August 10, 2022
Micron, Qualcomm and GlobalFoundries to invest in U.S. chipmaking
President Biden has signed the CHIPS Act into law, marking what he called a “once-in-a-generation” effort that “supercharges” the country’s semiconductor industry.
Officially titled the CHIPS and Science Act, the $280 billion legislation includes $52 billion in subsidies for U.S. semiconductor production and an investment tax credit for chip plants worth an estimated $24 billion.
At the White House signing ceremony, Biden said America invented the computer chip and at one point commanded a 40% market share in chip production. Today, as manufacturing fled overseas, the U.S. produces just 10% of the world’s chips. East Asia is now the hub, led by Taiwan.
The CHIPS Act is seen as reviving U.S. chip leadership. “It's a once-in-a-generation law that invests in America by supercharging our efforts to make semiconductors here at home,” he said. “Today represents a more secure economy, jobs, and a stronger future for our nation.”
Added Senate Majority Leader Chuck Schumer (D-NY): “We used to lead the world in this technology. It’s time to lead once again.”
Among the White House crowd was AMD CEO Lisa Su, who said the legislation would be “transformational for our semiconductor research, development and manufacturing ecosystem.”
The CHIPS Act requires recipients to demonstrate “significant worker and community investments” — including opportunities for small businesses and disadvantaged communities.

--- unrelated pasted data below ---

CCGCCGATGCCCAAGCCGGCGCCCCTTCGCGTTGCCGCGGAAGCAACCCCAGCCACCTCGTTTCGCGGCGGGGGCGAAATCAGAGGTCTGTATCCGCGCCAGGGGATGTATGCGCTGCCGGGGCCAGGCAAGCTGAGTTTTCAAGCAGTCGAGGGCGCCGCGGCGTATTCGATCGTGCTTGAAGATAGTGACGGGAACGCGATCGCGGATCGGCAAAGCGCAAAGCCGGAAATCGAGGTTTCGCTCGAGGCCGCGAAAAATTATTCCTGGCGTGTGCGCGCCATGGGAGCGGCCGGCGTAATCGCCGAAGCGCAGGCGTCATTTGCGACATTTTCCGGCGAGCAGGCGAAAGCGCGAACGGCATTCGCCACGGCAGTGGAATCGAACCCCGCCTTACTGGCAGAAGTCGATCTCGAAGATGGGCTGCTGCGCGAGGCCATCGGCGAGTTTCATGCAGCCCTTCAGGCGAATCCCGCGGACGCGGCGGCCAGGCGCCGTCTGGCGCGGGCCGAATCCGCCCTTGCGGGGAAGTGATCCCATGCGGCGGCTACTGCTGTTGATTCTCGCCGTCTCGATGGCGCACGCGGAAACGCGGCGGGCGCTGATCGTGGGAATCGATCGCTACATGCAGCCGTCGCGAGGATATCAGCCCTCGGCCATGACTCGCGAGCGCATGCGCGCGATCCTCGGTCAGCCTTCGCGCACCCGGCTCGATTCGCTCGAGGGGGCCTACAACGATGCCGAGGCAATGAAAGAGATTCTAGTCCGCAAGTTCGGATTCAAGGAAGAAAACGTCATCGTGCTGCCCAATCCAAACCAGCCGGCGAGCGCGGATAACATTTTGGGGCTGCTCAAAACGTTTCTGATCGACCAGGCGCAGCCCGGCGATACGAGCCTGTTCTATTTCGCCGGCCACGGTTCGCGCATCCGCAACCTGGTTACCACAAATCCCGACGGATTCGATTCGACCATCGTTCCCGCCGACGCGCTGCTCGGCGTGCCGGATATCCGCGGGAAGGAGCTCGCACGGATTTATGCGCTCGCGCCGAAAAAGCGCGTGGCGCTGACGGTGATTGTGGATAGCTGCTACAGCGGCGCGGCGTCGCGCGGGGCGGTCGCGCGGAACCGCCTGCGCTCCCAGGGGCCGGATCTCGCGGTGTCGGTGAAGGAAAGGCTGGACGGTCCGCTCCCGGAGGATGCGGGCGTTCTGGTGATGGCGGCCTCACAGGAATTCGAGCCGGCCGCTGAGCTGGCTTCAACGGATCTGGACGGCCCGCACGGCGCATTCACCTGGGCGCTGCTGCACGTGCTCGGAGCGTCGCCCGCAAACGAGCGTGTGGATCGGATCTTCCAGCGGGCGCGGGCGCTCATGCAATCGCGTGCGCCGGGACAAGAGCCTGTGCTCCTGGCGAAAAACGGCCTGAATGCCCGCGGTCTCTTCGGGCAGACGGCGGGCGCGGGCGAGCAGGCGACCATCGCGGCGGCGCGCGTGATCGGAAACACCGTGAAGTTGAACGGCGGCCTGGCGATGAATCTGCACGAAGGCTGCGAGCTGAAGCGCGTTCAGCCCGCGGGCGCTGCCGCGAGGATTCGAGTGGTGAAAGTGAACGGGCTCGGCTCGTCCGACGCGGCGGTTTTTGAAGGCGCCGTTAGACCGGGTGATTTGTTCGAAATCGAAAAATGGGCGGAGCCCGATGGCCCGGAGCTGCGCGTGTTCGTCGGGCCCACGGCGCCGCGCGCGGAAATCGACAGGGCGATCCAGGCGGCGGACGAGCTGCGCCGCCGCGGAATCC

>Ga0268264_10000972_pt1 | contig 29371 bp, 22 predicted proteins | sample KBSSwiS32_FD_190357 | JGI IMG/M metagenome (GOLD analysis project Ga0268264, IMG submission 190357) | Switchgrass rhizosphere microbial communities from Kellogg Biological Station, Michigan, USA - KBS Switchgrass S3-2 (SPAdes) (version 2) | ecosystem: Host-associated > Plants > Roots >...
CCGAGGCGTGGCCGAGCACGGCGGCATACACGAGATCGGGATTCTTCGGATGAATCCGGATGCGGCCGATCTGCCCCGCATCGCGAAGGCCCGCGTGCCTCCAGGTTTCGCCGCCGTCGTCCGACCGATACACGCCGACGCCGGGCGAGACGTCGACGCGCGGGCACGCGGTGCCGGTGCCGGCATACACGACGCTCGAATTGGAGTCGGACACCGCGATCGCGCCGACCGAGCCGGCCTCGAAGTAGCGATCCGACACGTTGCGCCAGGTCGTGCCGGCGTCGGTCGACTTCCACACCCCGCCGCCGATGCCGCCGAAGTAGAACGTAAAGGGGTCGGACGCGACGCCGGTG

However, recipients would be barred from building certain facilities in China and “other countries of concern.” Companies also would be unable to use the taxpayer funds for stock buybacks and shareholder dividends.
Chipmakers Micron, Qualcomm and GlobalFoundries have said they all plan to invest in facilities in the U.S.
Micron plans to invest $40 billion over 10 years in memory chip manufacturing in a move it says will create up to 40,000 new jobs. Qualcomm and GlobalFoundries plan to spend $4.2 billion on manufacturing chips in an expansion of GlobalFoundries’ upstate New York facility.
Qualcomm also plans to increase semiconductor production in the U.S. by up to 50% over the next five years.
Recently, Samsung sought tax breaks to build chip production sites in Texas to complement its existing sites some 30 miles from the state’s capital of Austin.
Incentives and rivalries
Chips have been in short supply due to the pandemic, with the bottleneck in the supply chain being East Asia where most suppliers are based. The shortage affected many industries, from automotive to gaming.
Omdia research analyst Sang Oh explained the shortage’s impact on the automotive sector at Embedded IoT World in April.
To diversify the semiconductor supply chain, the EU saw incentives as the best option to attract new chip investors. The bloc wants to double its share of global chip production to 20% by the end of the decade, helped by the European Chips Act.
Bosch, one of Europe’s largest chipmakers, has pledged to invest $3 billion into its semiconductor division on the continent.
Meanwhile, China and South Korea have made similar plans as well. The latter wants to allocate some $450 billion for chip incentives, while China is also looking to invest while navigating sanctions that impact its access to American chip manufacturing tech.
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